Let me tell what is a bad idea – a VERY bad idea: giving a low testosterone man Propecia. I think that I am living proof of that and I’ll explain why below. In fact, I’ll start by saying that one thing that has always puzzled me about my health past is why I had such a sudden onset of nasty symptoms. I am reasonably sure that I have always been low testosterone based on the fact that I do not ever remember having morning erections and I suffered from dysthymia my entire adult life. Adding weight to my theory is the fact that both of these symptoms almost instantly disappeared when I went on testosterone cypionate.
One thing that has puzzled me, though, is why I had a sudden onset of nasty symptoms when I was probably always low T? If I had truly been low testosterone for decades, why all of a sudden did a wave of erectile dysfunction, low libido, fatigue, achiness, mental fog and high anxiety hit me like a storm suddenly?
To try to find the answer to that I got hold of my old medical records – that wasn’t easy by the way – and found the first onset of these symptoms. I believe that it started in 2001, because I found that a GI exam for celiac disease then. Basically, I was feeling terrible and had many different theories at the time as to the cause. (I knew next to nothing about testosterone at the time.) I had read about celiac disease, and thought, “I’ve got to be celiac!”. My physician did not know what to do with me, and so he sent me to a GI doctor who scoped me and found that I was not celiac.
So, assuming this all started in 2001, then the burning question in my mind is what happened in 2000 that might have precipitated all these problems in 2001? The answer may lie in the fact that I had prescriptions for Propecia in August 2000, September 2000 and February of 2001. I was concerned with hair loss and do remember taking it for a period of time.
At the time, no one really knew of the long term side effects of Propecia. In fact, even some of the basic pharmacological properties were not known: it wasn’t until the late 90’s that information came out that it was a suicide inhibitor, something I discuss in my page on Propecia: An Irreversible 5-Alpha-Reductase Inhibitor. The bottom line is that neither myself nor my doctor would have thought of my issues stemming from Propecia at the time.
NOTE: Propecia was approved in 1992 and it was not until 2012 that the FDA required labelling changes. 
So why do I think Propecia caused my health issues? Well, I would argue that common sense dictates that Propecia issues thrown on top of existing low testosterone would often be a nasty combination and would very likely lead to the exact symptoms that I was having. Assuming I was low testosterone, then my depression likely stemmed from that and I was likely in a “weakened” psychological state. (I was diagnosed as hypogonadal about 5 years after this.) I’m not trying to be dramatic here, but low testosterone is hard on neurotransmitter as you can read about in my page on Testosterone and the Brain. Now, if you throw in Propecia, which greatly lowers my 5-alpha-reductase enzymes and the ensuing fall in my (likely) already low DHT levels, it is no wonder that I struggled. Propecia also lowers allopregnenalone, which decreases GABA levels. Common symptoms of a GABA deficiency include increased anxiety, depression, difficulty staying asleep and pain. These all definitedly applied to how I felt at the time, and so, while I cannot prove it, I did seem to fit the profile for post-finasteride syndrome and a GABA deficiency. I also had the very common sexual side effects.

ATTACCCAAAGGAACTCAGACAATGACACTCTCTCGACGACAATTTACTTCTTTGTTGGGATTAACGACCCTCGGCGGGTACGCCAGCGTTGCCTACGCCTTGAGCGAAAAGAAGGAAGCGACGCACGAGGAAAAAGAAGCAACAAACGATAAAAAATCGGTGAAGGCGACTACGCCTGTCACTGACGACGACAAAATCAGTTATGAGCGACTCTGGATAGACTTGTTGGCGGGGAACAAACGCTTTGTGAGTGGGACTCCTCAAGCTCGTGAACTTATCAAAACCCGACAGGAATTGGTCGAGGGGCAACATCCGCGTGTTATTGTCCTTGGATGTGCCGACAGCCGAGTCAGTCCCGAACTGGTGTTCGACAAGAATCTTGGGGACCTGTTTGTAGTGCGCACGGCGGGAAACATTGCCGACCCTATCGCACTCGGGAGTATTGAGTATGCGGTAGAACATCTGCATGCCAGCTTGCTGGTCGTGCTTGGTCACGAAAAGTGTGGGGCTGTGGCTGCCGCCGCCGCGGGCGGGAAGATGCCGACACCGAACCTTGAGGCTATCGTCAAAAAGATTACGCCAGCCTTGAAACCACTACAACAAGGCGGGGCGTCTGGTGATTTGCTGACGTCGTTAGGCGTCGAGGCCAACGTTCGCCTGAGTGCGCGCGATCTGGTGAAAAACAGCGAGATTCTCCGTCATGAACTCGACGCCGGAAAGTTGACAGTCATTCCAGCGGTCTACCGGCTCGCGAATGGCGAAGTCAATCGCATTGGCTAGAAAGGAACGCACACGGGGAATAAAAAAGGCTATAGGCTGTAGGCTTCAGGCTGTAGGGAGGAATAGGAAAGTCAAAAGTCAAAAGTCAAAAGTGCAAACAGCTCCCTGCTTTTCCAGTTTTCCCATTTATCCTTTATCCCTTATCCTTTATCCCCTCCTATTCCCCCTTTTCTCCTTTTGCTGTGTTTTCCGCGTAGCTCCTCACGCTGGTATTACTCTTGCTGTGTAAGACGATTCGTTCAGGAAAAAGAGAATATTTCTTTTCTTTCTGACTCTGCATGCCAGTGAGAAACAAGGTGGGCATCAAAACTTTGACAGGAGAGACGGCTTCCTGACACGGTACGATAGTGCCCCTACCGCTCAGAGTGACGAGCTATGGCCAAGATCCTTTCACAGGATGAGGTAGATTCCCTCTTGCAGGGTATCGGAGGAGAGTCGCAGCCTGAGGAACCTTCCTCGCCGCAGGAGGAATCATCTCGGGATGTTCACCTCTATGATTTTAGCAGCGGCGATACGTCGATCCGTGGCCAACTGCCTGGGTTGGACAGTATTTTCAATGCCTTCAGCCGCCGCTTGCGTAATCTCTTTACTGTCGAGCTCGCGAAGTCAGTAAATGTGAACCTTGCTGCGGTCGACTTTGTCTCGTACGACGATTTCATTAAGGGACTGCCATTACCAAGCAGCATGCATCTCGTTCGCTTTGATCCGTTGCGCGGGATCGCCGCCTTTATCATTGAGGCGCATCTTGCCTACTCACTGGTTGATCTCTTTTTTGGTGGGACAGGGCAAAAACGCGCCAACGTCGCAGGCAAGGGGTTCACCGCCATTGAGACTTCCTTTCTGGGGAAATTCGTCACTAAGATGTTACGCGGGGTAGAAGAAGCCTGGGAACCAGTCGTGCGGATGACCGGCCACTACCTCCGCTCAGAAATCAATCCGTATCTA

Again, the reason that I highlight this is that I do not think anyone should take Propecia, but, in particular, low or lower testosterone men should be particularly wary. (One could make a case that it is necessary for BPH (enlarged), but there are other alternatives that one discuss with one’s doctor.) A Low T Guy simply has no buffer to handle decreased hormones and neurotransmitters.
I also am discussing this, because it is quite common on The Peak Testosterone Forum for men to comment that their health went down rapidly in just a few months. Basically, the men in this category feel like they were sucker punched and never knew what hit them. One minute they had a strong libido and high erectile strength and energy. And a few months later, everything is virtually the opposite – a total struggle. Of course, there can be many reasons for this from gut issues to toxins to the onset of autoimmune disorders, etc. However, I suspect that one of the more common causes of a downward spiral in male health is “post-finasteride syndrome (PFS).
So, if you feel you have issues that stemmed from your use of Propecia (finasteride), then I would recommend that you begin pulling your basic hormone levels (testosterone, dht, estradiol, prolactin, thyroid, etc.) and find a doctor that can help you get treated and feeling better. Some PFS men feel better going on TRT (testosterone therapy) for example. I discuss some other ideas here as well: Propecia Cures. As you’ll see on that page, men have used a blend of diet, exericse and supplement – sometimes hormones as well – to recover successfully from it.